“That was a surprise to the Uptown 240 team,” Ottoborgo said. “We were not aware of the permit’s expiration.”
Ottoborgo said Uptown 240’s general contractor had access to the software tracking permit-related dates and that a copy of the letter notifying the company of the permit’s expiration went to a P.O. Box in Dillon that used to be associated with his parents.
But maintaining those vested rights and having the development agreement in place is critical for Uptown 240, or anyone else who takes over the project, he said.
Developer Jake Porritt, the managing member of the Porritt Group, which purchased Uptown 240’s debt last year, was also at the meeting. Last month the Porritt Group asked the U.S. Bankruptcy Court to let it foreclose on the project.
In an interview Tuesday, Porritt said he was “just observing,” the Town Council discussion about Uptown 240. Citing ongoing litigation, he declined to comment on Uptown 240’s proposed 18 month timeline to complete construction.
Town Attorney Nick Cotton-Baez told the Town Council that there is a scenario where the Council could pass an ordinance approving a development agreement extending Uptown 240’s vested rights in the project.
However, that ordinance could become subject to a potential referendum should 10% of the Dillon voters petition to overturn the ordinance, Cotton-Baez said. If such a petition was filed, the Town Council could either withdraw the ordinance or allow Dillon voters to vote on whether to overturn the ordinance, he said.
Skowyra asked whether approving a development agreement with an extension of the vested rights would improve the chances of people who are owed money getting paid back.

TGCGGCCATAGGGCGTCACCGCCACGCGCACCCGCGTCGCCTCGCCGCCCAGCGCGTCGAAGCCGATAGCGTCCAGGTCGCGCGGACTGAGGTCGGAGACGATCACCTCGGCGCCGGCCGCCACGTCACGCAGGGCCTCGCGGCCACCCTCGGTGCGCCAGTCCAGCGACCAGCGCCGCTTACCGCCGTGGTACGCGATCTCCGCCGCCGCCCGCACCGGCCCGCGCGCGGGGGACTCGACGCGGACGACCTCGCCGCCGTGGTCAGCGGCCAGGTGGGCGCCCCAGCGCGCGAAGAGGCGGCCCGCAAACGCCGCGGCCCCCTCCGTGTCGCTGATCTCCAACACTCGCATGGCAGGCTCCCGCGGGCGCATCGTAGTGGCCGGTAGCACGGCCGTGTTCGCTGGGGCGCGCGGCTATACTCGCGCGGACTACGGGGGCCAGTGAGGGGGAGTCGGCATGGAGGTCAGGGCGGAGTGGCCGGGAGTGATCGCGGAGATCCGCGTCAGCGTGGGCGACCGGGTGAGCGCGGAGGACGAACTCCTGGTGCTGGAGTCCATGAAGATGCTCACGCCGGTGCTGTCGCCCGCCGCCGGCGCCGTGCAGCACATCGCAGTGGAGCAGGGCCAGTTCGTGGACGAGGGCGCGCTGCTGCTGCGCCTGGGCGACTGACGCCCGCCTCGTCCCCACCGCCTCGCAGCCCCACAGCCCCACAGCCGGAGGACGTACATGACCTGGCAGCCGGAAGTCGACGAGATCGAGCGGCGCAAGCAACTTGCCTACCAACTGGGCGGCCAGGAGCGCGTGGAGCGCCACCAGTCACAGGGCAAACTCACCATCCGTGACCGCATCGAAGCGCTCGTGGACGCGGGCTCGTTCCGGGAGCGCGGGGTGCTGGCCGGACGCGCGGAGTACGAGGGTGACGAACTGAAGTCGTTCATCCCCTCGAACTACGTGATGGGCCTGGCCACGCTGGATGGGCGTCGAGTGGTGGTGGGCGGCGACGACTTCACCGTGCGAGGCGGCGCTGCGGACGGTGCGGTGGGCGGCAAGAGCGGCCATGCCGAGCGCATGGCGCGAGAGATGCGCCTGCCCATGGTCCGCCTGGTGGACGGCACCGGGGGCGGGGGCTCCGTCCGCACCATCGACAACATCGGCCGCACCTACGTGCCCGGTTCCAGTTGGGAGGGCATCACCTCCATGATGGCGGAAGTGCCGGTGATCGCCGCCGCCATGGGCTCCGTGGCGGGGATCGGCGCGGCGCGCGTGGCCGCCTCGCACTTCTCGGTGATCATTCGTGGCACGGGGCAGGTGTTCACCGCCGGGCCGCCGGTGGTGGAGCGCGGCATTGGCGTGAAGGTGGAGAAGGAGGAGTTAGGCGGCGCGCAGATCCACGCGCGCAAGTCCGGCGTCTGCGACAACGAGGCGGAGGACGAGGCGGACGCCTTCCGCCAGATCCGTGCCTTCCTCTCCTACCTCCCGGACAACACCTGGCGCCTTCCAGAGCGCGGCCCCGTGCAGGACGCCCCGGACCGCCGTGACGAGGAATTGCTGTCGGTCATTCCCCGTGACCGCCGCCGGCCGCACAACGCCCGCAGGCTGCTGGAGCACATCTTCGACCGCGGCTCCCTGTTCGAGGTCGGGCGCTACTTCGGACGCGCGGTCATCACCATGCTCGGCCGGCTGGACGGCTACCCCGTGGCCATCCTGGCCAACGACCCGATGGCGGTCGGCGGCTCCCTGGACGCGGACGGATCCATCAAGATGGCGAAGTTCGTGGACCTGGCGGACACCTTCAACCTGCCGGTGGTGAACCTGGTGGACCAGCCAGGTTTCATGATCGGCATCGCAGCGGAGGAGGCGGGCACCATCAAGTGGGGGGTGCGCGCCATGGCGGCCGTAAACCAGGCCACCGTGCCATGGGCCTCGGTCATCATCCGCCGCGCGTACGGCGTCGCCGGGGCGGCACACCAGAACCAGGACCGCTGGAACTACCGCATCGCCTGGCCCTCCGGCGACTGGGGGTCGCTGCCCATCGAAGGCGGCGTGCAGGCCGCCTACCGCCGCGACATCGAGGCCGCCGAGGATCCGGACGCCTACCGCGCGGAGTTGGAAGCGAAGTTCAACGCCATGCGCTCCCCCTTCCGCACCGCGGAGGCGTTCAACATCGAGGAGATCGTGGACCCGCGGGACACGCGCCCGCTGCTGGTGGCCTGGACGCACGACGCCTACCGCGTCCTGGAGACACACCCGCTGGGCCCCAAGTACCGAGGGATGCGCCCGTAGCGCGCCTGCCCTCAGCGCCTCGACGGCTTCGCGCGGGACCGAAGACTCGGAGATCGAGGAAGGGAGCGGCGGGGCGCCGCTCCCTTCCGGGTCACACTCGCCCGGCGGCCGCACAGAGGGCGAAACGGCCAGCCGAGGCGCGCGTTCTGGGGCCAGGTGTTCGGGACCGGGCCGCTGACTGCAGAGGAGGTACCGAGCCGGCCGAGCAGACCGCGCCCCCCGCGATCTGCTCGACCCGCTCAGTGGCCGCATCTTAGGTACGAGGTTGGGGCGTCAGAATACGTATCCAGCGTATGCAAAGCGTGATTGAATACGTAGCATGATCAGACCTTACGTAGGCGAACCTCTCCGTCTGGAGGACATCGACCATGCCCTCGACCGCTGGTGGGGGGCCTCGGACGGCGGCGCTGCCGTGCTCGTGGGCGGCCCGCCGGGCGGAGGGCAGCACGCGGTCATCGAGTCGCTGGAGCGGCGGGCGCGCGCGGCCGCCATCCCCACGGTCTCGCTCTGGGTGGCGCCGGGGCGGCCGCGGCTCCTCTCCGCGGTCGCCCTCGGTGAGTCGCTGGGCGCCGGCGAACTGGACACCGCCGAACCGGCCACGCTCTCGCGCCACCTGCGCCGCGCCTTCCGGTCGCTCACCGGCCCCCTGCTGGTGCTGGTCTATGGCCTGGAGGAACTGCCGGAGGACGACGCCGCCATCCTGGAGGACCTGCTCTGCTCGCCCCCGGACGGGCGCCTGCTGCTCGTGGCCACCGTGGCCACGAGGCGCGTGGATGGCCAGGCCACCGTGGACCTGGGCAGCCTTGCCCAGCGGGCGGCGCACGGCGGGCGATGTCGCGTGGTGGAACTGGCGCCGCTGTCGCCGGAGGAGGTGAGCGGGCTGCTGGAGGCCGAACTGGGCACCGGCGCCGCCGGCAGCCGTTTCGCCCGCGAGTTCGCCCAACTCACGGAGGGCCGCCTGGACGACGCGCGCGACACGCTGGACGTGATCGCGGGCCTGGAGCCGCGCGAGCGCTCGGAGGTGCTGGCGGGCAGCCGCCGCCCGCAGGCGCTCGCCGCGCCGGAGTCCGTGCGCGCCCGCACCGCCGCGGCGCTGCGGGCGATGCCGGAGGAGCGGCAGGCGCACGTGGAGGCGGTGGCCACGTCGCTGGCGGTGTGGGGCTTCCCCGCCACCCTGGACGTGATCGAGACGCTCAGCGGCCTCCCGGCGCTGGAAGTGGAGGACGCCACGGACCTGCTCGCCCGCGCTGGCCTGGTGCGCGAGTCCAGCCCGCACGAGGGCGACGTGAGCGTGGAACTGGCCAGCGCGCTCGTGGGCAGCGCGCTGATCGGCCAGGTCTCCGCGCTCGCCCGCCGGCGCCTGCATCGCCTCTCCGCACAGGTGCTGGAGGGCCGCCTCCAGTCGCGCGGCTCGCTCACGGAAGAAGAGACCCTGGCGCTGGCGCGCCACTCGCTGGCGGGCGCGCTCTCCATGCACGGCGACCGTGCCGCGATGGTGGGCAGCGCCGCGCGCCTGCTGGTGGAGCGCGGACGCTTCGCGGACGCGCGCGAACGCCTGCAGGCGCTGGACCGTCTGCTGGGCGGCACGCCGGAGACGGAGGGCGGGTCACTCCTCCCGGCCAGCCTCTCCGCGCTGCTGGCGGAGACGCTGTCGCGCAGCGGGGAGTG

“In terms of ensuring that people get paid back, having that development agreement is going to allow construction to restart faster,” Riley responded, noting that faster construction could result in some people getting repaid sooner.
Town Council members also raised concerns that the Uptown 240 project does not comply with town codes that have been updated since the project was originally approved and that the existing foundation will have to be redone.
Ottoborgo said that the project plans exceeded sustainability codes in place at the time it was approved, so he doesn’t expect difficulty meeting existing sustainability codes or other building codes that have been updated since the project was approved.
Uptown 240 has an engineering team that will assess whether any parts of the existing foundation need to be redone, Ottoborgo said, and the team has budgeted for any necessary work to redo existing construction. The company does not have plans to tear out all of the existing structure, he said.
“Whatever the engineer says to get the building back up to a structural stand, that’s what we’ll do,” Ottoborgo said.
The Town Council went on to receive legal advice about Uptown 240 from Cotton-Baez during an executive session later Tuesday evening. Dillon Town Manager Nathan Johnson said Wednesday no decisions were made during the executive session.